July 13, 2012
Preventing diabetes and kidney disease: Link to canned meat
Canned meats always show up on the list of high sodium foods. Products such as Spam®, Treat®, Vienna Sausage® and Potted Meat® are processed canned meat products represented on this list. Yet, it can be tempting to use canned meat products because they are inexpensive, convenient and a familiar dish to many kitchen tables.
A study published in the American Journal of Clinical Nutrition, investigating why the diabetes rate is so high in American Indians, reveals a link between processed canned meat products and the rate of diabetes. Nearly half of the Native American population has diabetes by the age of 55. Higher rates of diabetes mean higher rates of cardiovascular disease and kidney disease.
Researchers surveyed 2,000 Native Americans from Arizona, Oklahoma, North Dakota and South Dakota to determine potential reasons for high diabetes rates. The participants, average age 35 and without a diagnosis of diabetes, answered questions about diet, health and lifestyle factors. A five year follow-up revealed 243 of the participants had developed diabetes.
A link was discovered between intakes of processed meat. Spam® is included in the U.S. Department of Agriculture’s food assistance program, making it readily available to Native Americans on reservations. Among the 500 people in the original study group who ate the most canned processed meat, 85 developed diabetes. In contrast, among the 500 people who ate the least amount, 44 developed diabetes.
Amanda Fretts, the lead author and a researcher at the University of Washington School of Medicine and her colleagues found that this link did not show up when looking at unprocessed meat. Unlike the nearly double rate of diabetes with processed meat consumption, with unprocessed meat such as hamburger, cuts of fresh beef or pork people were equally likely to develop diabetes regardless of how much they ate.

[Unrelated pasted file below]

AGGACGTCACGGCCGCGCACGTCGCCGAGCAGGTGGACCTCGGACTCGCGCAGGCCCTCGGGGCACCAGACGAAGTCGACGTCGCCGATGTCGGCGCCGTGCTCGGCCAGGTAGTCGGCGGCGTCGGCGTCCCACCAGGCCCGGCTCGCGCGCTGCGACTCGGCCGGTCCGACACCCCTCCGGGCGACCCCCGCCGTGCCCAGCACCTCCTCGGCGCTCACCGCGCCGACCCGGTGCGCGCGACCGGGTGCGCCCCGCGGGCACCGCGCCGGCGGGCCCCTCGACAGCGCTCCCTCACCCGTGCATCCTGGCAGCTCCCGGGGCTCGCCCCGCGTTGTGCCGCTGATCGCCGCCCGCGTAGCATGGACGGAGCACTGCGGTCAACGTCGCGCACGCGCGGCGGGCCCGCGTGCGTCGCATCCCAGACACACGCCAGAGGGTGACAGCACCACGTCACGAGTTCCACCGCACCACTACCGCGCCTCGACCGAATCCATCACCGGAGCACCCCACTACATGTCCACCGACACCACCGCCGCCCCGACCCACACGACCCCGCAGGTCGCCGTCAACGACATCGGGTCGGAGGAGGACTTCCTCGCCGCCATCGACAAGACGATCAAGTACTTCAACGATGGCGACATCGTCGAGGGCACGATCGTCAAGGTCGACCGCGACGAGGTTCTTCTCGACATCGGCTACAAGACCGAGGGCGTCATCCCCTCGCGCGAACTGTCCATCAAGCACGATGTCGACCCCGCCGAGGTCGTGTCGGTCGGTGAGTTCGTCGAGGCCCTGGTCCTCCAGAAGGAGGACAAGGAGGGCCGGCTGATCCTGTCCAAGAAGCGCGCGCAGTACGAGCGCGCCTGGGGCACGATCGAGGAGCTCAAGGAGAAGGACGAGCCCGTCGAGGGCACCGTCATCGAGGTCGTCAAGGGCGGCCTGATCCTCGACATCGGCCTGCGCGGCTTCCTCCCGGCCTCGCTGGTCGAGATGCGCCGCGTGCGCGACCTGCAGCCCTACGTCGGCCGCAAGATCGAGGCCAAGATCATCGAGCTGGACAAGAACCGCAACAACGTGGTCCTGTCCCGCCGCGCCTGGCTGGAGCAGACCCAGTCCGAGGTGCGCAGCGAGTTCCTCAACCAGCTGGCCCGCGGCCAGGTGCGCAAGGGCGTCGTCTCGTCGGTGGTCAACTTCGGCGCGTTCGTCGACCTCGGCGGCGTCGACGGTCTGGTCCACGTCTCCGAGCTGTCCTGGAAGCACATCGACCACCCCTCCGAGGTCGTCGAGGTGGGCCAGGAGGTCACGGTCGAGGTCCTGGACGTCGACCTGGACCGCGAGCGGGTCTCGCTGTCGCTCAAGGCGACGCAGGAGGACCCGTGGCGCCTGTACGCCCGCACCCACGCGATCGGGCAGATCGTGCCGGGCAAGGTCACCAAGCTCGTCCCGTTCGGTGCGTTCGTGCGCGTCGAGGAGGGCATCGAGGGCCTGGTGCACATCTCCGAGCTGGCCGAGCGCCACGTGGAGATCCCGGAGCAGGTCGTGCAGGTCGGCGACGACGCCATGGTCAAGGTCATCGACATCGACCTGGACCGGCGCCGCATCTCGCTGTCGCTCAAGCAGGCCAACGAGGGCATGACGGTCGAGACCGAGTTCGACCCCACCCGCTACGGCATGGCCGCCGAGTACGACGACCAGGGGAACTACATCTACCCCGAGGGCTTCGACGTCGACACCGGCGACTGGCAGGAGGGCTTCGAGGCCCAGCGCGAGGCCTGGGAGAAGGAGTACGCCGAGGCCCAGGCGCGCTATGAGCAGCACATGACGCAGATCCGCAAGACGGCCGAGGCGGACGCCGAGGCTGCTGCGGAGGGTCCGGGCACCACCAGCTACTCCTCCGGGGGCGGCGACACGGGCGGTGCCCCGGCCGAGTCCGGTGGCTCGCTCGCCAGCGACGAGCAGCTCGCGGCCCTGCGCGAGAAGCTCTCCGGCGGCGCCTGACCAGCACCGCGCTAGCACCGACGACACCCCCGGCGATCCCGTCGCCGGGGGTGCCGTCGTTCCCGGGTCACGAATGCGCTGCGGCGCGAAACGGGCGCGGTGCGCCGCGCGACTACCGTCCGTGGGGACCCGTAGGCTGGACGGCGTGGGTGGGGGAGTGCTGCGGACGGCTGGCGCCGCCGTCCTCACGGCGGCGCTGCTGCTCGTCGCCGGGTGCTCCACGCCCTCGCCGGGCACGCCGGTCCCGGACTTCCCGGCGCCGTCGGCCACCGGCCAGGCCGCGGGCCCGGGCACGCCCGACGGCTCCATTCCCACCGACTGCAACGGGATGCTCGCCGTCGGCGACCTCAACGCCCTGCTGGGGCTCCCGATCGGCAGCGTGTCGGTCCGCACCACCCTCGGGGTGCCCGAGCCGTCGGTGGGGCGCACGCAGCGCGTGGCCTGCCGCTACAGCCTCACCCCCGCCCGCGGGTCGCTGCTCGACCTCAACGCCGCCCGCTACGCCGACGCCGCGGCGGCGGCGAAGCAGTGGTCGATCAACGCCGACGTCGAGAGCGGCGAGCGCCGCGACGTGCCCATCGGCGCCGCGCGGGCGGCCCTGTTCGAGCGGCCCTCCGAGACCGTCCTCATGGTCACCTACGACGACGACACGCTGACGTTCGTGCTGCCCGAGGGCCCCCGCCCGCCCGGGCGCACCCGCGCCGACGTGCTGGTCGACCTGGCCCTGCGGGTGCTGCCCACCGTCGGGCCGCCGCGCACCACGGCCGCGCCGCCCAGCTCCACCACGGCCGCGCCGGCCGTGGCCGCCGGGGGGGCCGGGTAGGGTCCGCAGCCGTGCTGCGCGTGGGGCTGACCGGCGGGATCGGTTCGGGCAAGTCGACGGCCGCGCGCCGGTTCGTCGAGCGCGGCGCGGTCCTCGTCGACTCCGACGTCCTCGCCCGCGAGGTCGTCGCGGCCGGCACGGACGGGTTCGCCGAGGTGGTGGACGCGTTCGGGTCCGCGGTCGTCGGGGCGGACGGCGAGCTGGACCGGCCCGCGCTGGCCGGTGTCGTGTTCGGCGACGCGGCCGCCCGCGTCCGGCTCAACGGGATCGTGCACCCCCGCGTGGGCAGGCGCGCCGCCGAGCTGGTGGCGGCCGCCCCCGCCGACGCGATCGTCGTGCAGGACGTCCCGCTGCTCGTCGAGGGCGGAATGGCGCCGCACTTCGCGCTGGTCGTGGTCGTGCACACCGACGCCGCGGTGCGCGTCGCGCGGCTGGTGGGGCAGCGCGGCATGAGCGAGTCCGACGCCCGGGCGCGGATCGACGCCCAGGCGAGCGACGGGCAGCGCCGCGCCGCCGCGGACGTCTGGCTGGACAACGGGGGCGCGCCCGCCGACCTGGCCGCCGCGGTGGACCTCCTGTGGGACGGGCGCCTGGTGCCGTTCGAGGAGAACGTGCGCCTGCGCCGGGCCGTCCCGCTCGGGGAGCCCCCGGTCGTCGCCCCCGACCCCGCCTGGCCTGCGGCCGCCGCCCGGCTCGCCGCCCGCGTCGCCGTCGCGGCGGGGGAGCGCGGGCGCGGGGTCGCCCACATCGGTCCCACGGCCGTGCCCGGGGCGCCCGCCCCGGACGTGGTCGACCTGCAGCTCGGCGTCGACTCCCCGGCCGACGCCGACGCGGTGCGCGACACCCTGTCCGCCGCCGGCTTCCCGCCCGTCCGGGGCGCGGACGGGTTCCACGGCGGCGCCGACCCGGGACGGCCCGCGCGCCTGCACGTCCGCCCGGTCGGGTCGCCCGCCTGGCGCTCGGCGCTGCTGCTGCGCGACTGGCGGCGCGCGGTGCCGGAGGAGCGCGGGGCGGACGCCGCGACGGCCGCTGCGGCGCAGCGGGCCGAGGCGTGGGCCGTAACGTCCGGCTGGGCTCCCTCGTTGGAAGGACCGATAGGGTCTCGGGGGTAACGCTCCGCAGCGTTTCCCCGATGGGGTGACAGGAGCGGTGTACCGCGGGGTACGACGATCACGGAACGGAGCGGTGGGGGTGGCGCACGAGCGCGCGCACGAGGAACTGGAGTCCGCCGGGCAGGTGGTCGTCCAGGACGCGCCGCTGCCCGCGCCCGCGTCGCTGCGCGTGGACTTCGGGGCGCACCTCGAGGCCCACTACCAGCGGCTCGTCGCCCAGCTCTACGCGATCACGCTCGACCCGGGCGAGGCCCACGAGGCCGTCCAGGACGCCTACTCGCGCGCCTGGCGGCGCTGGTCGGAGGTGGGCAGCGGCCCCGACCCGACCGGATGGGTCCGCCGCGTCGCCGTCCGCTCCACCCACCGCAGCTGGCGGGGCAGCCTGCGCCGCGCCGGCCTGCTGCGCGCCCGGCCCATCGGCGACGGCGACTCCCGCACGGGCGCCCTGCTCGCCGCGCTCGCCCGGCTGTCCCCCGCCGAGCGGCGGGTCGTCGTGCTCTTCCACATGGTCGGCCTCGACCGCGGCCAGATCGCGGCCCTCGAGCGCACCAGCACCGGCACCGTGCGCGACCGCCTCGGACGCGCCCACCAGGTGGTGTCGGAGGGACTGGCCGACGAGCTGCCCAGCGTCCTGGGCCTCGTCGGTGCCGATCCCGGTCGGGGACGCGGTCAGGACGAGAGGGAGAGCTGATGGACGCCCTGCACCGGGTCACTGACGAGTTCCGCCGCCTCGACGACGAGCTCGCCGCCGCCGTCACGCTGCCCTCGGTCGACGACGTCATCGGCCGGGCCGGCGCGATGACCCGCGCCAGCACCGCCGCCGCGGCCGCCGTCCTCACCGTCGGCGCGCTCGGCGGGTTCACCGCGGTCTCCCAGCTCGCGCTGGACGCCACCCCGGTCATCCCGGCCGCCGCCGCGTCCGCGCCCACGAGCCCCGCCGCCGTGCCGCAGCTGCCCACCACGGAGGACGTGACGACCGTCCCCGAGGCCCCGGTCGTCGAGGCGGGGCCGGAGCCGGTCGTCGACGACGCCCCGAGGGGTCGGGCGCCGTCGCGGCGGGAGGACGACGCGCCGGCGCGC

Processed meat products range from 480 to 820 mg sodium per serving. In addition to sodium additives, some contain potassium chloride and sodium phosphate. Definitely not a kidney-friendly product!
Some of the reasons speculated for such a higher diabetes risk include the very high sodium content of processed meat; or the fact that people who eat processed meat are heavier, with obesity leading to diabetes. Another school of thought is that chemicals in the food containers, such as Bisphenol-A, or BPA, a chemical found in plastics and the lining of food cans, may play a role. Finding the connections is not an easy task. More research and study is needed. The best advice to kidney patients and those at risk for kidney disease: leave processed meat products on the shelf.